The following entry is by Christopher Pudelski, a litigation associate in Akin Gump’s DC office.

May a United States municipality tax a foreign sovereign's real property in the United States when that property is used to house its staff and other personnel? Tomorrow in Permanent Mission of India v. City of New York, No. 06-134, the Court will answer this question by considering two related issues regarding the interpretation of the Foreign Sovereign Immunities Act ("FSIA"). First, the Court will consider whether a specific exception to the FSIA provides jurisdiction for a municipality's lawsuit seeking a judgment to establish the validity of a property tax lien on a foreign sovereign's real property. Second, the Court will consider whether it is appropriate for U.S. courts to interpret FSIA by examining international treaties that have not been ratified by the United States and have only been signed by a limited number of other nations.

John J.P. Howley of Kaye Scholer LLP will argue the case on behalf of petitioners. Michael A. Cardozo of the Corporation Counsel of the City of New York will argue the case on behalf of respondent. Sri Srinivasan, Assistant to the Solicitor General, will argue on behalf of the United States as an amicus in support of petitioners. The parties' briefs can be found here.


The dispute arises out of property owned by India and Mongolia in New York City, which brought suit to enforce a tax lien against the two countries after they failed to pay local real estate taxes totaling approximately $16 million and $2 million, respectively. The disputed property is currently used for official offices and to house diplomatic personnel and their immediate families. Certain portions of the buildings are also used to house the countries' missions. Although the parties agree that these areas are immune from taxation, they disagree whether other portions of the buildings "“ used to house the missions' staffs "“ are subject to taxation.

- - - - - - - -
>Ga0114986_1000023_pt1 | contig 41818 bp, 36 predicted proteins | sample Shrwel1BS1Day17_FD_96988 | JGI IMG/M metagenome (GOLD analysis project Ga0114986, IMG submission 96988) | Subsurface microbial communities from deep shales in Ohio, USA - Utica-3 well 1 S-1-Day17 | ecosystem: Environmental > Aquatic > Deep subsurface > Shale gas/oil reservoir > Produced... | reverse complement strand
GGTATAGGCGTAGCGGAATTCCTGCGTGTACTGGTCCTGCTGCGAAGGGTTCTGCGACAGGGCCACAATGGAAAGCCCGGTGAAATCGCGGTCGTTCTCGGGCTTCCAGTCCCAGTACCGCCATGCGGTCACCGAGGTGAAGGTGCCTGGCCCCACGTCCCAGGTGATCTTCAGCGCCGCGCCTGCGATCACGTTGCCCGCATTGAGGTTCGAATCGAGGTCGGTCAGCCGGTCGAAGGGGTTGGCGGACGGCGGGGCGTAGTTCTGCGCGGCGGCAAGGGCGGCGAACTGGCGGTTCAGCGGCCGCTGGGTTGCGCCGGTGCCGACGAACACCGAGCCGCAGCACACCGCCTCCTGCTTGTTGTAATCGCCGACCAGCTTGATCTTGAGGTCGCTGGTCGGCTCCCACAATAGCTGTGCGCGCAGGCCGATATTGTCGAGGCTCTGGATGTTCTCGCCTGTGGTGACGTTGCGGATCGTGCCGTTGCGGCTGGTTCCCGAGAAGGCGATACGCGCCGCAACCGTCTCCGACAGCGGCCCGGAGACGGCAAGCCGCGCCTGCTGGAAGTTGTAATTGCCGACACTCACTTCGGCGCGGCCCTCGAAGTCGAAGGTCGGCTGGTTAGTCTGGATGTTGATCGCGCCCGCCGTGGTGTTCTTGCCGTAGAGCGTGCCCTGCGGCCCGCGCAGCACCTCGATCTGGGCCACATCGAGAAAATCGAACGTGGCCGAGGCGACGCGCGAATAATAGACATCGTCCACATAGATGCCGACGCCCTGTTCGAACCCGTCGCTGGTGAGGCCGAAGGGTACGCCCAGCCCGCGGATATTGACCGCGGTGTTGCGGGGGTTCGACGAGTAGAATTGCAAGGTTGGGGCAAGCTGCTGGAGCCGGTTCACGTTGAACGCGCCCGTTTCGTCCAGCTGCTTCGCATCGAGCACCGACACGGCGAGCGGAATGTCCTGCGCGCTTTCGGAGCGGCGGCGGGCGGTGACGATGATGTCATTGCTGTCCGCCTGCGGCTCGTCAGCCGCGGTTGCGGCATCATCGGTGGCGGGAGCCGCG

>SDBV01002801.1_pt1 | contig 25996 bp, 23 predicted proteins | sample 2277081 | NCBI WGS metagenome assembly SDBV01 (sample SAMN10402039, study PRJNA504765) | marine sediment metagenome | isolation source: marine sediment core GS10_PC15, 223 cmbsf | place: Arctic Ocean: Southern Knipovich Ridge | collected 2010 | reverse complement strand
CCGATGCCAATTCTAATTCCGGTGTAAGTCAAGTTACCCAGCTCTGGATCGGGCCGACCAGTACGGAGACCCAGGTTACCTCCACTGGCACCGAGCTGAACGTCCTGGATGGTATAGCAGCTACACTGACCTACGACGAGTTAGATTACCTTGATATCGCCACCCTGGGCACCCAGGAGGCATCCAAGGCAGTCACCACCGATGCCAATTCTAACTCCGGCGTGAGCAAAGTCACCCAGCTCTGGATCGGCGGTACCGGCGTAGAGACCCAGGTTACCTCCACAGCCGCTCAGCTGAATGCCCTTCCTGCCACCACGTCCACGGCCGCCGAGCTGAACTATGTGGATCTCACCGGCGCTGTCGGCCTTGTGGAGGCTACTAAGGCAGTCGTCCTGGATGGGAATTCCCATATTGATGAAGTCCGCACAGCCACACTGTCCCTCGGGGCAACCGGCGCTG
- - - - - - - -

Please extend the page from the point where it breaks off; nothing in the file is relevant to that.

The City filed suit in state court seeking a declaratory judgment under state law establishing the validity of a tax lien against the foreign sovereigns, who subsequently removed the case to federal court in the Southern District of New York. The district court denied the countries' motion to dismiss for lack of subject matter jurisdiction under the FSIA, which contains an exception from immunity for cases "in which . . . rights in immovable property situated in the United States are in issue." The district court concluded, as did the Second Circuit on appeal, that a suit seeking a declaratory judgment on a tax lien met the exception and that New York could obtain such a judgment.

The Supreme Court will first consider whether the City's suit falls within FSIA's "immovable property" exception. India and Mongolia first argue that it does not, as the exception applies only when "rights in" property "“ rather than obligations "arising out of rights" to or interests in property "“ are in dispute. In other words, petitioners argue that a tax lien is not an ownership "right" in real property as contemplated by the Act. The United States, which has sided with the foreign countries, agrees with this interpretation, arguing that a lien simply provides security for the lien-holder's true interest, which under New York law is a money debt. The City counters that the statute does not expressly exclude real estate taxes, and that the property "rights" of both parties are at issue because a tax lien affects title and implicates ownership rights. Both sides claim support for their respective interpretations from the FSIA's legislative history and the international law surrounding the Act at the time of its passage.

The Court will also consider whether U.S. courts may look to international treaties not signed by the United States for guidance in determining Congress's intent in the FSIA exception. The City urges the Court to examine the European Convention on State Immunity and the United Nations Convention on Jurisdictional Immunities of States and Their Property, arguing that these treaties "“ even if not signed by the United States "“ offer further evidence of the international practice that FSIA was intended to codify. By contrast, the countries and the U.S. contend that the Court should not consider the treaties because Congress expressly declined to adopt the treaties' language regarding the immovable property exception when passing FSIA, the United States did not sign them, and they do not properly reflect international law at the time of FSIA's passage. The parties dispute whether the terms of the treaties themselves preclude taxation of a foreign sovereign's real property. The parties agree that the Vienna Convention on Diplomatic Relations, to which the United States is a party and to which the FSIA's legislative history refers, should be used to interpret the FSIA; however, they disagree over whether the Convention would exclude tax claims such as those presented here.

Finally, the City also asserts an alternative basis for jurisdiction "“ that requiring the countries' diplomats to reside at their missions satisfies the FSIA's "commercial activity" exception because the provision of housing is an activity that private businesses can undertake. The countries counter that the exception does not apply because its staff performs a purely governmental function.

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